accessories, crochet, etsy, Hats and other stuff, scarf

Scarves and a welcome

First of all, a big welcome to all those who have come to check this blog out after seeing my neckwarmer pattern at Crochet Pattern Central! I hope the pattern was to your liking 🙂

Second, I have put two new scarves up on my Etsy store! They are Maiden’s Blush and Tropical Sunset respectively, and I hope they do well 🙂 The Maiden’s Blush is a delicate, pale pink scarf that is 10% cashmere, so it’s wonderfully soft and has a beautiful drape. Tropical Sunset is 100% high quality wool, and has gorgeous vibrant hues fading into each other. If you’re in need of a scarf for winter, check them out!

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accessories, crochet, Hats and other stuff, scarf, tips

Scarf mathematics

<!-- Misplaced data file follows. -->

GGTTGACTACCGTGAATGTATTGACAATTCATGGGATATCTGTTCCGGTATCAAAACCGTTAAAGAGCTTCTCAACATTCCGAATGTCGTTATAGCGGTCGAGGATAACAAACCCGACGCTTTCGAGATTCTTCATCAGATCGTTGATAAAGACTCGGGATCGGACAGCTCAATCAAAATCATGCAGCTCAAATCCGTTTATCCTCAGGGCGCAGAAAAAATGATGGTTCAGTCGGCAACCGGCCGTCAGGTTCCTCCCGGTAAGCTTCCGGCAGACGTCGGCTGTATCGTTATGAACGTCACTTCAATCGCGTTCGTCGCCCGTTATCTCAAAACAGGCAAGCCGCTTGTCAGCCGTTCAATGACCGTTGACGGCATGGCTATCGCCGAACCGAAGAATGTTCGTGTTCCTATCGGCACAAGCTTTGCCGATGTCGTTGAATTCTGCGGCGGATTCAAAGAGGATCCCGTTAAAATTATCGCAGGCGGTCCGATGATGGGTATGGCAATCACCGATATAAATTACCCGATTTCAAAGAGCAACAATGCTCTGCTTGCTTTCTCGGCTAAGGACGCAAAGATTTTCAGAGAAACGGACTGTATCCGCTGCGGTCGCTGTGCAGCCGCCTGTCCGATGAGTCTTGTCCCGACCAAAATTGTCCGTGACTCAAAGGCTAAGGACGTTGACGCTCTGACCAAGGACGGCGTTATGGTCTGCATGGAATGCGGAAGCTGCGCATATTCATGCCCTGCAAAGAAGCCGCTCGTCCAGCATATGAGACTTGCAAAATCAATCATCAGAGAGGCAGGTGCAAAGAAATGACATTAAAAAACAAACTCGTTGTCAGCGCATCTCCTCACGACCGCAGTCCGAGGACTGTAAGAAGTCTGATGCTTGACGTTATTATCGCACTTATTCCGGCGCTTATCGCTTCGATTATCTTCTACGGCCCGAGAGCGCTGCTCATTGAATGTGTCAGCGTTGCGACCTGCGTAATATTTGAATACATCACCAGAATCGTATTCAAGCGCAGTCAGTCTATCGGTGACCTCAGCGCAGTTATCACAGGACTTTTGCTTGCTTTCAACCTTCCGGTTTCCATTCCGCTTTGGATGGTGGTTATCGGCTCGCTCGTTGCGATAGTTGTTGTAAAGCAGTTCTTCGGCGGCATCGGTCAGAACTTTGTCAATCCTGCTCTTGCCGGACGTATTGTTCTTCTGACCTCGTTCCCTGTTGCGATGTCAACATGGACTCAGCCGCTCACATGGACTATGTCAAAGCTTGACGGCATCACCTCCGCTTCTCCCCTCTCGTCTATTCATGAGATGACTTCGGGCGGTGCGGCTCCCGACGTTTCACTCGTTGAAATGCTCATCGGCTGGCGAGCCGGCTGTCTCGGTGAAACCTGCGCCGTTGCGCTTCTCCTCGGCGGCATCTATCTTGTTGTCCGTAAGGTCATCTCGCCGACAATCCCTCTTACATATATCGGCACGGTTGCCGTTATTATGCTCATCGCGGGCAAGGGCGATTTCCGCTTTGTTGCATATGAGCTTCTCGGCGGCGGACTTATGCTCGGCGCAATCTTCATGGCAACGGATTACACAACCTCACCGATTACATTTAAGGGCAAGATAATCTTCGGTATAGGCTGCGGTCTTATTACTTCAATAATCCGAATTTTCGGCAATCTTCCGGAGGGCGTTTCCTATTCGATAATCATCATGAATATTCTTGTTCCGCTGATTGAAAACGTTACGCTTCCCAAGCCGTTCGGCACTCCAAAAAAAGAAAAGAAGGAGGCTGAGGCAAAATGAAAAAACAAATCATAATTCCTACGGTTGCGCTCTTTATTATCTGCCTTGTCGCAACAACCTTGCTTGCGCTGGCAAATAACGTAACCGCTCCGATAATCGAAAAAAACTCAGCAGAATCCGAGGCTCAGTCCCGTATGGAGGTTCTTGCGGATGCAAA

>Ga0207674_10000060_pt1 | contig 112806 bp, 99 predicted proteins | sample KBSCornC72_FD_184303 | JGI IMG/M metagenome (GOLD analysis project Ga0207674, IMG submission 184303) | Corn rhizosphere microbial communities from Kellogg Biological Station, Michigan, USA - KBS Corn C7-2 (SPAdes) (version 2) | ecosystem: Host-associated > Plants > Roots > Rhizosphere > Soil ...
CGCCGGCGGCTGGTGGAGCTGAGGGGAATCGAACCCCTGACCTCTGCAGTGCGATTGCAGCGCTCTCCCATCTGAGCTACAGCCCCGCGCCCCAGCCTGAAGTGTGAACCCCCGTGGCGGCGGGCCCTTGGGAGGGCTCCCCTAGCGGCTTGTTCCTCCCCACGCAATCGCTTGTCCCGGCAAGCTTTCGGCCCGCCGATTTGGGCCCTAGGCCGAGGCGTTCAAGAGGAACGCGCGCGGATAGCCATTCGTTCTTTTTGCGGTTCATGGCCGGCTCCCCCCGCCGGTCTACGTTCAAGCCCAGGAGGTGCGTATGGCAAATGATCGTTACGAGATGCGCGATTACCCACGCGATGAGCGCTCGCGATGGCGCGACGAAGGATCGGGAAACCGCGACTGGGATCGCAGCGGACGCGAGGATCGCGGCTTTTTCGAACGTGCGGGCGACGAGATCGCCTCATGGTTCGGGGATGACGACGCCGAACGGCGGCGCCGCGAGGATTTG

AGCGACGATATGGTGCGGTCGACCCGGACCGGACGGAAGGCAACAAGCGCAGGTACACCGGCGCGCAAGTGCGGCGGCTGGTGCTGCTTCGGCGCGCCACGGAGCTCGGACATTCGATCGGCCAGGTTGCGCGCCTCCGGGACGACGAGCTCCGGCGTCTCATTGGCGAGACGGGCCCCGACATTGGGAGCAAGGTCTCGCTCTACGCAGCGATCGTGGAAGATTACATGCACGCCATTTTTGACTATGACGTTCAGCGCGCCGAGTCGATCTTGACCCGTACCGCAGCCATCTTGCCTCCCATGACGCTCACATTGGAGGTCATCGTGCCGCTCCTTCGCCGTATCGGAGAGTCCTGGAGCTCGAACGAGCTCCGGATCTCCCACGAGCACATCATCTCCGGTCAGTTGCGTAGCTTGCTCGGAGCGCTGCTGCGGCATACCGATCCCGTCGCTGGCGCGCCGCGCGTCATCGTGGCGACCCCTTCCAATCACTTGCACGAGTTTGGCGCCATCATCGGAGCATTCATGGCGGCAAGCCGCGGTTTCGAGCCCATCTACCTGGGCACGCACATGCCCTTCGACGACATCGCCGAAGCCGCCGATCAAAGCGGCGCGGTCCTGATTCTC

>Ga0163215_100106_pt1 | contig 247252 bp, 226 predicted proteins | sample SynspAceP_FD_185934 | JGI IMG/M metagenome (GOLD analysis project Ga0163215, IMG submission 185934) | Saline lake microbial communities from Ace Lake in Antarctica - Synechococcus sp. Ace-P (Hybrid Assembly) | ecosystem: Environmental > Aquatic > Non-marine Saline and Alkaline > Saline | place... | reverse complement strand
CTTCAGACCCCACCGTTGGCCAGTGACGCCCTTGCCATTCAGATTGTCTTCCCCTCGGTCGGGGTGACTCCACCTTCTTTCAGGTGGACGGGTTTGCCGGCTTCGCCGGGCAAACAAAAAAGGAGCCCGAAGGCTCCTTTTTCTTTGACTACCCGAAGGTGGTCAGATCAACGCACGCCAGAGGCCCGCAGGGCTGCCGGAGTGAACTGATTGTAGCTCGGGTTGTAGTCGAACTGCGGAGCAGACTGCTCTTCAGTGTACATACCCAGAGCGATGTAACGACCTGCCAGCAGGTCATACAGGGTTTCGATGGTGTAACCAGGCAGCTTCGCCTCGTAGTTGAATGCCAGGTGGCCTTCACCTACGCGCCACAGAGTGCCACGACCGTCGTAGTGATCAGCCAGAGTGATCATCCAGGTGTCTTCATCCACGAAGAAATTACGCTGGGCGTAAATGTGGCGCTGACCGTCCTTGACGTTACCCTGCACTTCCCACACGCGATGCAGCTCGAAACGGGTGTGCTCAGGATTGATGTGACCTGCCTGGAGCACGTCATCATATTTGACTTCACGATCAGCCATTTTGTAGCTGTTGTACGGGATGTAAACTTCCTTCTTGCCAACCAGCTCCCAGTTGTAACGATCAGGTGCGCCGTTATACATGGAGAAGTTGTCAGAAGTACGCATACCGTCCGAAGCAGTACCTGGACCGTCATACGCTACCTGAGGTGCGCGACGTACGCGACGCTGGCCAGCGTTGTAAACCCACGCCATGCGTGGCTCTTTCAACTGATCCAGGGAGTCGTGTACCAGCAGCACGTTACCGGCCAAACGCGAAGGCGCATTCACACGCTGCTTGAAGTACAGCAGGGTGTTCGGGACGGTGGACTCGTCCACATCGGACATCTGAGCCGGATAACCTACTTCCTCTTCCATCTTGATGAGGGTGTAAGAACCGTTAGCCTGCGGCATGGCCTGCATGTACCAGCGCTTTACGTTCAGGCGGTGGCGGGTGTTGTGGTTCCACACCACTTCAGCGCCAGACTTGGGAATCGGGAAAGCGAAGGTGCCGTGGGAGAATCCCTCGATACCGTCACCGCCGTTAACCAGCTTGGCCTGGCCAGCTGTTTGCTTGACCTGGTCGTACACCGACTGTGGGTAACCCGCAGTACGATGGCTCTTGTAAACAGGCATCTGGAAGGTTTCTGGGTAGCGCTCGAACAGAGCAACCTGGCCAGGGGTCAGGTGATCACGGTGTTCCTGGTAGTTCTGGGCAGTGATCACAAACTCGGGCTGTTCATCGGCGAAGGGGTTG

Just finished off a scarf for a rather nerdy friend of mine’s birthday! It’s a Fibonacci Scarf! A Fibonacci sequence is a mathematical sequence of numbers that’s special for some reason. No, I don’t know why, and I don’t particularly care. The point is, my nerdy friend will appreciate it. You may have noticed that the pattern I linked to is a knitting one – I don’t know of any crochet versions out there. However, since I am fundamentally incapable of knitting, I just tweaked the pattern and crocheted it instead, entirely in single crochet. I started with a chain of 30, and then just followed the row numbers on the original pattern. I had no idea if it would work or not while I was working on it, but it ended up looking pretty good!